Author:Art Leete (University of Tartu)
Paper short abstract:
For centuries, folk orthodox practices have co-existed with animist conduct in a Komi village. During the post-Soviet period, charismatic Protestant groups moved into the Komi rural areas. People join these new groups on various reasons and religious identities become obscure in this process.
Paper long abstract:
The Komi people were converted into Christianity at the end of the 14th century, being thus the first indigenous group to adopt Russian Orthodoxy in the eastern areas of the Russian North. Over time, the Eastern Christian faith became deeply integrated part of Komi culture and people predominantly consider it normal to be an Orthodox believer. After the Soviet period, the Russian Orthodox Church (ROC) infrastructure and professional religious specialists were basically absent in the Republic of Komi. Religious practice was kept alive by religious grannies who conducted needed minimum of religious ritual services (baptising children, arranging funerals). Although the ROC restores its positions in the region intensively, certain tensions between folk orthodox traditions and the official line of ROC remain.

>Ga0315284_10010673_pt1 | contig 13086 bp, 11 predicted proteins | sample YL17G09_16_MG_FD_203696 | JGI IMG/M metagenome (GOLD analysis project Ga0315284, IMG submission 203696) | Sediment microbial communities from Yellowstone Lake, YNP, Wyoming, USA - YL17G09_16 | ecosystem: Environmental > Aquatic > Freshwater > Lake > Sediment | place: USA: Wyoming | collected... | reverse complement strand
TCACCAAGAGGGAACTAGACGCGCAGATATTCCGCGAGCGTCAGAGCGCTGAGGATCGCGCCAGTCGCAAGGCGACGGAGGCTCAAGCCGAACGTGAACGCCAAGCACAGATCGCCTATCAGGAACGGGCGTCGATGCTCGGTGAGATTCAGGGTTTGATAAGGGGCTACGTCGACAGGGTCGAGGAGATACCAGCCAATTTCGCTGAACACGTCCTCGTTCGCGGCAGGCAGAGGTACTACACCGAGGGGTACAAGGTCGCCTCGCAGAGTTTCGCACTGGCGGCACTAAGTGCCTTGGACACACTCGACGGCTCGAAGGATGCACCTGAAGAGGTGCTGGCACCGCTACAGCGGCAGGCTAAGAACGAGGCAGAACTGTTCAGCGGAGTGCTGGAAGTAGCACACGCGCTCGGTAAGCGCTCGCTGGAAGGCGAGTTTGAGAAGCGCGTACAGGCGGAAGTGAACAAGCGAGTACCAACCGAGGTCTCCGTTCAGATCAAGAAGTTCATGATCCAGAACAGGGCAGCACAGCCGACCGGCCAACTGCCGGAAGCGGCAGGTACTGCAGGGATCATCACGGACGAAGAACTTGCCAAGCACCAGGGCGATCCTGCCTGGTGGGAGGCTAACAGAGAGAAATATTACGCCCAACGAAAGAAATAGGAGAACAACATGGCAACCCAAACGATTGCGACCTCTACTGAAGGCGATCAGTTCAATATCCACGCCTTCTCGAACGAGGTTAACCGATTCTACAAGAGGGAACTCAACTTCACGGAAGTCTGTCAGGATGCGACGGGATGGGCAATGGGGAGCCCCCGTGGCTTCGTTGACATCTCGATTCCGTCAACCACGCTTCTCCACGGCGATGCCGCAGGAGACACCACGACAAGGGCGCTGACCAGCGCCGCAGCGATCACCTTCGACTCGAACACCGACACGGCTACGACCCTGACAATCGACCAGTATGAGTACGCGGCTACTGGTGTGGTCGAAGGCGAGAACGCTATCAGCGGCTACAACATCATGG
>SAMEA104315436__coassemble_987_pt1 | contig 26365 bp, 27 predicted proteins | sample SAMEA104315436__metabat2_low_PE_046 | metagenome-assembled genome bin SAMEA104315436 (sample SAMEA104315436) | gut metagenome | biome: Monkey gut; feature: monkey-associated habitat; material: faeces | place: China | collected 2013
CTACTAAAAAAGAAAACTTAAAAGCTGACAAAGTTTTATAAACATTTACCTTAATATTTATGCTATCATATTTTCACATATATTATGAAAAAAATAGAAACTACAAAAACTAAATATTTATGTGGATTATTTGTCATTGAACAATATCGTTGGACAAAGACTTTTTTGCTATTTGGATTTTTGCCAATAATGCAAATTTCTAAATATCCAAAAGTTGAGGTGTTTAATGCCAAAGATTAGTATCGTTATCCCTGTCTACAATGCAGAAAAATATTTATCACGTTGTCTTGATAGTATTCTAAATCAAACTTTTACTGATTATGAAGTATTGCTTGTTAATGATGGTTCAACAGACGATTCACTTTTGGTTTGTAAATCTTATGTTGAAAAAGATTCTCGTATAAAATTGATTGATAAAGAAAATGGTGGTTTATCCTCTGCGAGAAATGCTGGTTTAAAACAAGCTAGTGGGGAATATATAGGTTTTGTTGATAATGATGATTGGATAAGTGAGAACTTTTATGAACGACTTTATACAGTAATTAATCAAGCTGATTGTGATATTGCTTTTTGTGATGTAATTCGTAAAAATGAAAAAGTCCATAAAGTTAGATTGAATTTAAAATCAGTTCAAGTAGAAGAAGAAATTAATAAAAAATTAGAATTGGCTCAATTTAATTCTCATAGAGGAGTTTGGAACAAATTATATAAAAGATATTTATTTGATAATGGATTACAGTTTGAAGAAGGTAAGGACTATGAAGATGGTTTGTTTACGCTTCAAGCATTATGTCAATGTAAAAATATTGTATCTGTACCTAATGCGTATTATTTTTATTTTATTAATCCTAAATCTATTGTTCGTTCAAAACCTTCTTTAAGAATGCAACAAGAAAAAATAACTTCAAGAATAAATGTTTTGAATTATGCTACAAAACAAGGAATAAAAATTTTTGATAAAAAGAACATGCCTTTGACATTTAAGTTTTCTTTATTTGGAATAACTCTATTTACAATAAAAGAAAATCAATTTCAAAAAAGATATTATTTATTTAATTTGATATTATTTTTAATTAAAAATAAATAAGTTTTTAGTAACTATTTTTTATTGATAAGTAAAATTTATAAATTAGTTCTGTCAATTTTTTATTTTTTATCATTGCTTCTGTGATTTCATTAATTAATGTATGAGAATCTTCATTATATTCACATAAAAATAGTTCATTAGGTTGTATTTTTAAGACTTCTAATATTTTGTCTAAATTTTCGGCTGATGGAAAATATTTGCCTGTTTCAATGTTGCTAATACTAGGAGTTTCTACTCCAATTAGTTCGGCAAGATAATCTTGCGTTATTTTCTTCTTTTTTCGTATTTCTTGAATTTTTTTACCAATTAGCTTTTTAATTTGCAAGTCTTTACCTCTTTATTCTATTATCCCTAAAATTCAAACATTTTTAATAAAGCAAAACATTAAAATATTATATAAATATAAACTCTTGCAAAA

Charismatic Protestant missions have spread over the Komi lands to fill "the spiritual vacuum". People with folk orthodox religious identity join these missions easily but they do not give up their actual religious feelings. The choice of Protestantism is often a matter of opportunity for them (it may be that a Protestant church is the only one they have a realistic possibility to visit as ROC is still not effective enough in reaching people). An important source of misunderstanding between the Protestant missionaries and local people lays in differences of basic narrative strategies. While the missionaries aim to reveal the truth about the faith directly, folk orthodox-animist rules of speaking (adopted in rural communities) prescribe much more hazy dialogue. Thus, the people are slightly suspicious about the Protestant agenda.